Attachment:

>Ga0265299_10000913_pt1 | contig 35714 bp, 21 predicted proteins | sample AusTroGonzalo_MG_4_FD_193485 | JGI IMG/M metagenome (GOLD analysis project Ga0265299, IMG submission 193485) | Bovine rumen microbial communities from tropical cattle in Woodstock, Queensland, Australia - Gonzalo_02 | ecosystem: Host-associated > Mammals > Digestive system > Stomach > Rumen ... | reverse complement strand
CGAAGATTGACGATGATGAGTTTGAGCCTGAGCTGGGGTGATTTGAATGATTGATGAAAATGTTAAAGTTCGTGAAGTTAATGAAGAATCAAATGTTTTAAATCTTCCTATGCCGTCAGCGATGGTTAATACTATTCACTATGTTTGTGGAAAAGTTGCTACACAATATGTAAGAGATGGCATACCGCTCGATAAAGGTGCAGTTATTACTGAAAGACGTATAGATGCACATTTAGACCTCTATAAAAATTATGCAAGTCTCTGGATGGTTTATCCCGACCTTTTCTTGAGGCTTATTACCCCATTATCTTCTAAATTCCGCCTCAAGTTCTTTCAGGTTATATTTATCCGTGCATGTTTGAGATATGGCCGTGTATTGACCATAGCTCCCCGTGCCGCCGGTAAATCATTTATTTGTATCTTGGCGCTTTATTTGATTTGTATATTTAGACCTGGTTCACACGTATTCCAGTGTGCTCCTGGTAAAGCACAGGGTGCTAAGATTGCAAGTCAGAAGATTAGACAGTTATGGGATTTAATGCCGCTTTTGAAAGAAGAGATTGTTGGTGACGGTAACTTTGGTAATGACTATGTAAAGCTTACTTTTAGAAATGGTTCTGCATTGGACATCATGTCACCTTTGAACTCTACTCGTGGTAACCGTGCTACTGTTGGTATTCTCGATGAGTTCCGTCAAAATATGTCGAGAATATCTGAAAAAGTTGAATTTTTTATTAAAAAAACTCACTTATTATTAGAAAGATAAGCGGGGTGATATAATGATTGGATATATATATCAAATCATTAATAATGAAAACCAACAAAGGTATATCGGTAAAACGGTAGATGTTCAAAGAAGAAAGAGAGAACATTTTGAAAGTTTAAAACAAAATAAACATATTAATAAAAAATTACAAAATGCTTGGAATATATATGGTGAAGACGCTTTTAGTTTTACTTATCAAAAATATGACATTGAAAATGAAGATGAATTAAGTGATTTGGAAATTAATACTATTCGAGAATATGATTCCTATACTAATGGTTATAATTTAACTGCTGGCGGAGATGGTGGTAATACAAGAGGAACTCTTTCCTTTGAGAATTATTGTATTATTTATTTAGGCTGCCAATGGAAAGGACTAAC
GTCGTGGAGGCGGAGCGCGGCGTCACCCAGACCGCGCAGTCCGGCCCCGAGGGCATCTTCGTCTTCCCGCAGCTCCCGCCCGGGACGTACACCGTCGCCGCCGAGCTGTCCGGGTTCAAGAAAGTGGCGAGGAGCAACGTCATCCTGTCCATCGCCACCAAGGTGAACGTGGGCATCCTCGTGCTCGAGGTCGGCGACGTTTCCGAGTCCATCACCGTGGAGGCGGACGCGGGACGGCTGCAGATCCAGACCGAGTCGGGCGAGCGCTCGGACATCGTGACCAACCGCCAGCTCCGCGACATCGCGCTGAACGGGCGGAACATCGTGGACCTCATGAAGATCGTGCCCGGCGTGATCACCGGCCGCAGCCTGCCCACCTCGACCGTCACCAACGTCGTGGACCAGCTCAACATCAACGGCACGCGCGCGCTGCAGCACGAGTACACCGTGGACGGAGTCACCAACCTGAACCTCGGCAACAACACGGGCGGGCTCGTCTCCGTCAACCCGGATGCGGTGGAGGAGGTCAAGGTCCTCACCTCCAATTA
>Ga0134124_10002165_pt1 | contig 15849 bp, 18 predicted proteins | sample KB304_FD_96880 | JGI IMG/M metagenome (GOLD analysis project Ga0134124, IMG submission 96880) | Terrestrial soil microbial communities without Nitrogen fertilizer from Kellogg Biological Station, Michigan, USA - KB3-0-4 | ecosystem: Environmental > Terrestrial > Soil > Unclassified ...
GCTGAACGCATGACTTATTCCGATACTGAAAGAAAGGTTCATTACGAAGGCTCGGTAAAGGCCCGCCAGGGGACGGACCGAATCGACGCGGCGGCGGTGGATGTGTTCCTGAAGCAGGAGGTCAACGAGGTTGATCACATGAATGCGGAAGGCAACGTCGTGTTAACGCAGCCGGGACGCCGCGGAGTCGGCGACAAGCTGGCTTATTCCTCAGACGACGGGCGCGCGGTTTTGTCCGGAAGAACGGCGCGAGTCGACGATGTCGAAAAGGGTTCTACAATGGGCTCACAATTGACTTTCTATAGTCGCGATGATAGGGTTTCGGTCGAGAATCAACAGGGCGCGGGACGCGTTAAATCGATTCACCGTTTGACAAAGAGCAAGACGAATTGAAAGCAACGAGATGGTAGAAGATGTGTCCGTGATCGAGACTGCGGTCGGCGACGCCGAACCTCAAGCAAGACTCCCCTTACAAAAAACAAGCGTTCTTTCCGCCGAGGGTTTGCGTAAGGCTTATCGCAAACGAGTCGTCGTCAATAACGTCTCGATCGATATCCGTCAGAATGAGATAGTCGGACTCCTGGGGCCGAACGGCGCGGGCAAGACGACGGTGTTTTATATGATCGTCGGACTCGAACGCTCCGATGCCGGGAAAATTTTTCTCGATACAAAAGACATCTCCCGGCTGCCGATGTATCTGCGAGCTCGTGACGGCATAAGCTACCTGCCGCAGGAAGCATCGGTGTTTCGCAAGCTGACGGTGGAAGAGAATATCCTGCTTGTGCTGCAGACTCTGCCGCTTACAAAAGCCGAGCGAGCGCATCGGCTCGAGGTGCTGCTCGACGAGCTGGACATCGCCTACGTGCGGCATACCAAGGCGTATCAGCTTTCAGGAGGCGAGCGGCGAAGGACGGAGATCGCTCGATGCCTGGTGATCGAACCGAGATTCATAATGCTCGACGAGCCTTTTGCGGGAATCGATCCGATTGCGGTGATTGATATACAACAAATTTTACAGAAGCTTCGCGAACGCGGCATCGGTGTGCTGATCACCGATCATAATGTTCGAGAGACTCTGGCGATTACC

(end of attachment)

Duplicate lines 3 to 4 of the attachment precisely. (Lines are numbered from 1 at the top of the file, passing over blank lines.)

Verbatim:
GTCGTGGAGGCGGAGCGCGGCGTCACCCAGACCGCGCAGTCCGGCCCCGAGGGCATCTTCGTCTTCCCGCAGCTCCCGCCCGGGACGTACACCGTCGCCGCCGAGCTGTCCGGGTTCAAGAAAGTGGCGAGGAGCAACGTCATCCTGTCCATCGCCACCAAGGTGAACGTGGGCATCCTCGTGCTCGAGGTCGGCGACGTTTCCGAGTCCATCACCGTGGAGGCGGACGCGGGACGGCTGCAGATCCAGACCGAGTCGGGCGAGCGCTCGGACATCGTGACCAACCGCCAGCTCCGCGACATCGCGCTGAACGGGCGGAACATCGTGGACCTCATGAAGATCGTGCCCGGCGTGATCACCGGCCGCAGCCTGCCCACCTCGACCGTCACCAACGTCGTGGACCAGCTCAACATCAACGGCACGCGCGCGCTGCAGCACGAGTACACCGTGGACGGAGTCACCAACCTGAACCTCGGCAACAACACGGGCGGGCTCGTCTCCGTCAACCCGGATGCGGTGGAGGAGGTCAAGGTCCTCACCTCCAATTA
>Ga0134124_10002165_pt1 | contig 15849 bp, 18 predicted proteins | sample KB304_FD_96880 | JGI IMG/M metagenome (GOLD analysis project Ga0134124, IMG submission 96880) | Terrestrial soil microbial communities without Nitrogen fertilizer from Kellogg Biological Station, Michigan, USA - KB3-0-4 | ecosystem: Environmental > Terrestrial > Soil > Unclassified ...